Now, we know there will be those who will go right ahead. So, yes, after there is a moral base, then you can discuss preventives and other scientific measures. And there's another aspect of teaching values that needs to be mentioned here. As individuals, we have a moral obligation not to endanger others, and that can mean endangering others with a gun, with a car, or with a virus.
Nowhere in the speech does he mention greater government funding for AIDS research programs. Despite that, public pressure had had its effect and- despite the conventional wisdom- AIDS funding did indeed double every year, starting at $44 million in 1983 to $922 million in 1987.
With his conservative base, this was not something Reagan was ready to advertise publicly. With a Democrat-dominated House of Representatives, Reagan managed to sign the spending bills that funded the war on AIDS without alarming his conservative base.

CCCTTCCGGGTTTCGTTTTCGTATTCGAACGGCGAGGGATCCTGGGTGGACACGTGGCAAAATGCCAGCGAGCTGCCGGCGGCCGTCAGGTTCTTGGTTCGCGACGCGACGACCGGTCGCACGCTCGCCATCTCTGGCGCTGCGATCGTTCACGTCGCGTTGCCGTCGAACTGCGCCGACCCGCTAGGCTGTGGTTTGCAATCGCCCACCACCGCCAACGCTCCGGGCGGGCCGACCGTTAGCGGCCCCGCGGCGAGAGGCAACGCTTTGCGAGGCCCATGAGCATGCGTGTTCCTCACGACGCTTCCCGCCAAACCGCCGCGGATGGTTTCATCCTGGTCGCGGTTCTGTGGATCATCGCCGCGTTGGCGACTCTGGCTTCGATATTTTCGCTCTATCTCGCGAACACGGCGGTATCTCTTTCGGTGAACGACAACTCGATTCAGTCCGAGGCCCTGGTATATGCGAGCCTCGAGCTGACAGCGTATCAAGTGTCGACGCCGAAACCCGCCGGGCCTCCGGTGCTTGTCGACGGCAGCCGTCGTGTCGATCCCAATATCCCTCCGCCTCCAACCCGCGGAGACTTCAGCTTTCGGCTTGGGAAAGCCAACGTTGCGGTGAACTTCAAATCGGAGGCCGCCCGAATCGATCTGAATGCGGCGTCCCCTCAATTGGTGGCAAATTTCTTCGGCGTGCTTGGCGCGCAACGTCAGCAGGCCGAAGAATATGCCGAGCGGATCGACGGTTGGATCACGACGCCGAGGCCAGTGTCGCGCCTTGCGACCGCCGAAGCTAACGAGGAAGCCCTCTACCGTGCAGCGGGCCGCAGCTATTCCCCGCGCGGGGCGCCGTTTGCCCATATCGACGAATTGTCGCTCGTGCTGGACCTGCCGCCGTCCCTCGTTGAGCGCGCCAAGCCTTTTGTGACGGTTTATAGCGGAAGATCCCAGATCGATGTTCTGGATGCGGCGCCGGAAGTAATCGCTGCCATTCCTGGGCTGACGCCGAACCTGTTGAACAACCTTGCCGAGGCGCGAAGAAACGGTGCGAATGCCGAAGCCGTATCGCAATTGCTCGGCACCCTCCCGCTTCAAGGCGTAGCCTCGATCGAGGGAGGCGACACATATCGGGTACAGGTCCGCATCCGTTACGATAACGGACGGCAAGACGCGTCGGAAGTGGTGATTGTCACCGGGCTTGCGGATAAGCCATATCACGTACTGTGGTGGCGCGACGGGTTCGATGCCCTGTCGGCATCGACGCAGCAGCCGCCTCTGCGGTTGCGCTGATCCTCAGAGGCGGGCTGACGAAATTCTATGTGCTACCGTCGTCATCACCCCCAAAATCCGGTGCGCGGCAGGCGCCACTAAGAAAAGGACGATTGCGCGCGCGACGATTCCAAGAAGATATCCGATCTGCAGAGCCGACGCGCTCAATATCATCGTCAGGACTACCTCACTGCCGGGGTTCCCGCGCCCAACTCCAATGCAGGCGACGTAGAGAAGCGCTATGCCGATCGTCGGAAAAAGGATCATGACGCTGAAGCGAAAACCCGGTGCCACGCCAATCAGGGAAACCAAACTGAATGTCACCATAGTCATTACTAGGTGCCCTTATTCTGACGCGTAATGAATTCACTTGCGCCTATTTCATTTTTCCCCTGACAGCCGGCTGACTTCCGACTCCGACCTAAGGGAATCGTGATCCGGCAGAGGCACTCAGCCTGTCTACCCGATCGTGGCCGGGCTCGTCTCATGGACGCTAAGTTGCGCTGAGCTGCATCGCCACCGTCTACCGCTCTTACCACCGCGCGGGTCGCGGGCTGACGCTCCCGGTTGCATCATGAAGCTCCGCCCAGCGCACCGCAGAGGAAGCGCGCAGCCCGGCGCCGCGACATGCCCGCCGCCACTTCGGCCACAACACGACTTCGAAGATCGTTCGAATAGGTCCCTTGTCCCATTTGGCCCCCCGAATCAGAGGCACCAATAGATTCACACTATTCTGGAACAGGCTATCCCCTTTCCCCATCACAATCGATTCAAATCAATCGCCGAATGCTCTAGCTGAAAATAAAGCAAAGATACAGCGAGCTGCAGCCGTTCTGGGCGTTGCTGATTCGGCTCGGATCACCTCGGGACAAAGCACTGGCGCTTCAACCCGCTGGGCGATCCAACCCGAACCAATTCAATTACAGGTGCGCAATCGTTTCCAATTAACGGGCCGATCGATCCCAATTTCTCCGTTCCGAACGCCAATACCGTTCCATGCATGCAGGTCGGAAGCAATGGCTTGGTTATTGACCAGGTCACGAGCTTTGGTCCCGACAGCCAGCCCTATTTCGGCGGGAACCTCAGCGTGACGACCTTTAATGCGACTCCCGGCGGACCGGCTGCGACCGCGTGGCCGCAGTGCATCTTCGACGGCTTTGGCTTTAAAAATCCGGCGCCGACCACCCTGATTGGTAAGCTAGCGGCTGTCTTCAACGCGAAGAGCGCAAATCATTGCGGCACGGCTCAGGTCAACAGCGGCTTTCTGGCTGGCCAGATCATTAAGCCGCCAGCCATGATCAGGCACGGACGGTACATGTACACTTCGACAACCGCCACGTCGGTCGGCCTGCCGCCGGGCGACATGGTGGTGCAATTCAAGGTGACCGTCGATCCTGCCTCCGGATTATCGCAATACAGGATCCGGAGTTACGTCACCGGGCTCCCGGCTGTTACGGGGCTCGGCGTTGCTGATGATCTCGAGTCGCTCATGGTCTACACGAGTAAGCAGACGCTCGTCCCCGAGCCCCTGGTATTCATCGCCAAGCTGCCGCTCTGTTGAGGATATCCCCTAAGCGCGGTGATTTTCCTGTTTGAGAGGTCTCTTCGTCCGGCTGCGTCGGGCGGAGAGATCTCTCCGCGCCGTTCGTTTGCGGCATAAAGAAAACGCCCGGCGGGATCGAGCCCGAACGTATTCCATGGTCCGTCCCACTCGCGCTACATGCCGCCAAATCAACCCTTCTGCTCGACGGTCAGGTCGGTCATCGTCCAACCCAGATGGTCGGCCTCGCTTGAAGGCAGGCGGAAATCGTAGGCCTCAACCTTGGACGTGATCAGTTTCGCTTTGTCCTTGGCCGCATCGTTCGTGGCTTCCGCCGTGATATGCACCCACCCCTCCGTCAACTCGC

For the benefit of the conservatives, he instead proposed measures designed at limiting the spread from outside sources, as if the disease were an enemy attacker and not a domestic problem:
I've asked the Department of Health and Human Services to determine as soon as possible the extent to which the AIDS virus has penetrated our society and to predict its future dimensions. I've also asked HHS to add the AIDS virus to the list of contagious diseases for which immigrants and aliens seeking permanent residence in the United States can be denied entry.
The Illusion of Doing Something
The idea that tightening the borders would have any effect on public safety seems just plain silly.When the disease was spreading inside the country, what was the point? It might have been a better idea to close the borders for Americans leaving their country. Still, it gave the illusion of doing something.